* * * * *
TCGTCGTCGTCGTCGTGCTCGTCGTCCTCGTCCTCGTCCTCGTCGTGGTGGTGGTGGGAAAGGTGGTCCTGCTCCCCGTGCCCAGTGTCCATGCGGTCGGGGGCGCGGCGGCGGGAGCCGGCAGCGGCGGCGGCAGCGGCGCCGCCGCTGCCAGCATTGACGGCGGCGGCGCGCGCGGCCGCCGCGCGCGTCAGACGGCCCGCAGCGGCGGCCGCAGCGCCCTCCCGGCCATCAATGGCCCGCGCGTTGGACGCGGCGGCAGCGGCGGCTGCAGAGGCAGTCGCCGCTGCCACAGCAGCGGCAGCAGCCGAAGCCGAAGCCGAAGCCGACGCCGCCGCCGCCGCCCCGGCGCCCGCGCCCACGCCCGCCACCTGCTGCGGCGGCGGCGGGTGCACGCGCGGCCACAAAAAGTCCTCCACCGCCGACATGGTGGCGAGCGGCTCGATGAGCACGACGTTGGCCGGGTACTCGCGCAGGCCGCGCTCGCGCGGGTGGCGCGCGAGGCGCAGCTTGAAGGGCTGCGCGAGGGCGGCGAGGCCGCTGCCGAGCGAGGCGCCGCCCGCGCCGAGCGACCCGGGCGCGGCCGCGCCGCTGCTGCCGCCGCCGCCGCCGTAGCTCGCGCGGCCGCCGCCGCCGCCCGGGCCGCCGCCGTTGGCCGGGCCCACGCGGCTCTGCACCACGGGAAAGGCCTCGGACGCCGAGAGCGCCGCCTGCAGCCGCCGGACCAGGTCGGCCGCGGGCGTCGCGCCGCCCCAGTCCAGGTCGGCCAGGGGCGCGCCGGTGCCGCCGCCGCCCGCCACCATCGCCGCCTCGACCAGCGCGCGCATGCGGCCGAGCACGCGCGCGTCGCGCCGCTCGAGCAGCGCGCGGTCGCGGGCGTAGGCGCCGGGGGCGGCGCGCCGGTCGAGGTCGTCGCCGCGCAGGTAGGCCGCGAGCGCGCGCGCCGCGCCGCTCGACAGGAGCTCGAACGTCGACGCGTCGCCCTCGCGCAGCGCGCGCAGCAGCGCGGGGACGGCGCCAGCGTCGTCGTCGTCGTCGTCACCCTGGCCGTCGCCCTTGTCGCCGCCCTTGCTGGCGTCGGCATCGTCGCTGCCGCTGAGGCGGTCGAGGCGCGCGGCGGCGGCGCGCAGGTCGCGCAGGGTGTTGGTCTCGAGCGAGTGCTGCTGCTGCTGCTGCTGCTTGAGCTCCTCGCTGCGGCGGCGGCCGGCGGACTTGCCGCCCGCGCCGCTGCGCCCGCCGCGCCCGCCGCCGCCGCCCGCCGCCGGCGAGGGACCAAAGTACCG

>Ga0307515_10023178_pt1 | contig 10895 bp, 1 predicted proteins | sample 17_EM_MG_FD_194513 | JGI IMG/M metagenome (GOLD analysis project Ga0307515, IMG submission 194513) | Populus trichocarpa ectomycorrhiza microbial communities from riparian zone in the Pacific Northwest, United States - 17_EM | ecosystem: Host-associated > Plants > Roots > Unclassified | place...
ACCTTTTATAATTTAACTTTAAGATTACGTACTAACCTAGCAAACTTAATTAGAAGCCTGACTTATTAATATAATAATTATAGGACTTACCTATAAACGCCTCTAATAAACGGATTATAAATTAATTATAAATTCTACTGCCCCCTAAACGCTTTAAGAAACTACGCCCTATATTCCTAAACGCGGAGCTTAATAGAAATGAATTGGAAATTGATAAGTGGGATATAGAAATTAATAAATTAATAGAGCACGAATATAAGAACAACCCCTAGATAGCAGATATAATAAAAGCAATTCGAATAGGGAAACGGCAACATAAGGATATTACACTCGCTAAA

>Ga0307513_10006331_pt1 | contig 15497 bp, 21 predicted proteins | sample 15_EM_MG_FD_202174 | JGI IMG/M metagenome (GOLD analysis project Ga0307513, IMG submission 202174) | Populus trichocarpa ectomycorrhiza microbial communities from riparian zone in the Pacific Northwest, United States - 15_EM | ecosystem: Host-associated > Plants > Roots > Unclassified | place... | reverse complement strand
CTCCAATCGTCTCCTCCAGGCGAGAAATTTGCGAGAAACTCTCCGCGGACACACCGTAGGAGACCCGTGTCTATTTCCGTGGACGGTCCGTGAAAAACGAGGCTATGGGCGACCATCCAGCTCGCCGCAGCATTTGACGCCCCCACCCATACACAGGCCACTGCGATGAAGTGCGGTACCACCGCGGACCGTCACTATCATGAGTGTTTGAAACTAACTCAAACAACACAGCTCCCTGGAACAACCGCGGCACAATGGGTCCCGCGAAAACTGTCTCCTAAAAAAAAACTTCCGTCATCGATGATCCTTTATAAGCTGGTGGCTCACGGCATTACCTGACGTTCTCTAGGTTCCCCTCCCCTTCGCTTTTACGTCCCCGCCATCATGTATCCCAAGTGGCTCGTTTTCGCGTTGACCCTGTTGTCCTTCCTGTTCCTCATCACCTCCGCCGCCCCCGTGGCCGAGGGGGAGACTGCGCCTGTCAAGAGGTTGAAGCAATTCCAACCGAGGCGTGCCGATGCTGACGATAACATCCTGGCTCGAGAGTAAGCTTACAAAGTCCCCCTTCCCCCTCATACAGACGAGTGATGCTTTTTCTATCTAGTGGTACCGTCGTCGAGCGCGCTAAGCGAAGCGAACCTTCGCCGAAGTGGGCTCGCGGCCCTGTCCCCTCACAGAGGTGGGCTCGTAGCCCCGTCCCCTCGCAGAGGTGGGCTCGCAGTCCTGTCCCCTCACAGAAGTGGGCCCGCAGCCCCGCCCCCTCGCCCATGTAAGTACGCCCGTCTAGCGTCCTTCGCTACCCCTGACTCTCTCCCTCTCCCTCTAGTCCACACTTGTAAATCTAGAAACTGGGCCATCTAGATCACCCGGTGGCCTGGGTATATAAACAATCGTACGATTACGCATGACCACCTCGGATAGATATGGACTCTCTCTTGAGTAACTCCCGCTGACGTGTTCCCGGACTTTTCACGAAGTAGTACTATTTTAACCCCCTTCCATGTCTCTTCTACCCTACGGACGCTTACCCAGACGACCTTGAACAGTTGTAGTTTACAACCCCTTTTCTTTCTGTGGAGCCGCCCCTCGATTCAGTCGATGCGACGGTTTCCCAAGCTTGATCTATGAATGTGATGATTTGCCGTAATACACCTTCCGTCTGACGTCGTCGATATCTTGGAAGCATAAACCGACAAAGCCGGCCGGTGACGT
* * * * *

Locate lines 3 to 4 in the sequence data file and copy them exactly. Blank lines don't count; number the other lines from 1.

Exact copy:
ACCTTTTATAATTTAACTTTAAGATTACGTACTAACCTAGCAAACTTAATTAGAAGCCTGACTTATTAATATAATAATTATAGGACTTACCTATAAACGCCTCTAATAAACGGATTATAAATTAATTATAAATTCTACTGCCCCCTAAACGCTTTAAGAAACTACGCCCTATATTCCTAAACGCGGAGCTTAATAGAAATGAATTGGAAATTGATAAGTGGGATATAGAAATTAATAAATTAATAGAGCACGAATATAAGAACAACCCCTAGATAGCAGATATAATAAAAGCAATTCGAATAGGGAAACGGCAACATAAGGATATTACACTCGCTAAA

>Ga0307513_10006331_pt1 | contig 15497 bp, 21 predicted proteins | sample 15_EM_MG_FD_202174 | JGI IMG/M metagenome (GOLD analysis project Ga0307513, IMG submission 202174) | Populus trichocarpa ectomycorrhiza microbial communities from riparian zone in the Pacific Northwest, United States - 15_EM | ecosystem: Host-associated > Plants > Roots > Unclassified | place... | reverse complement strand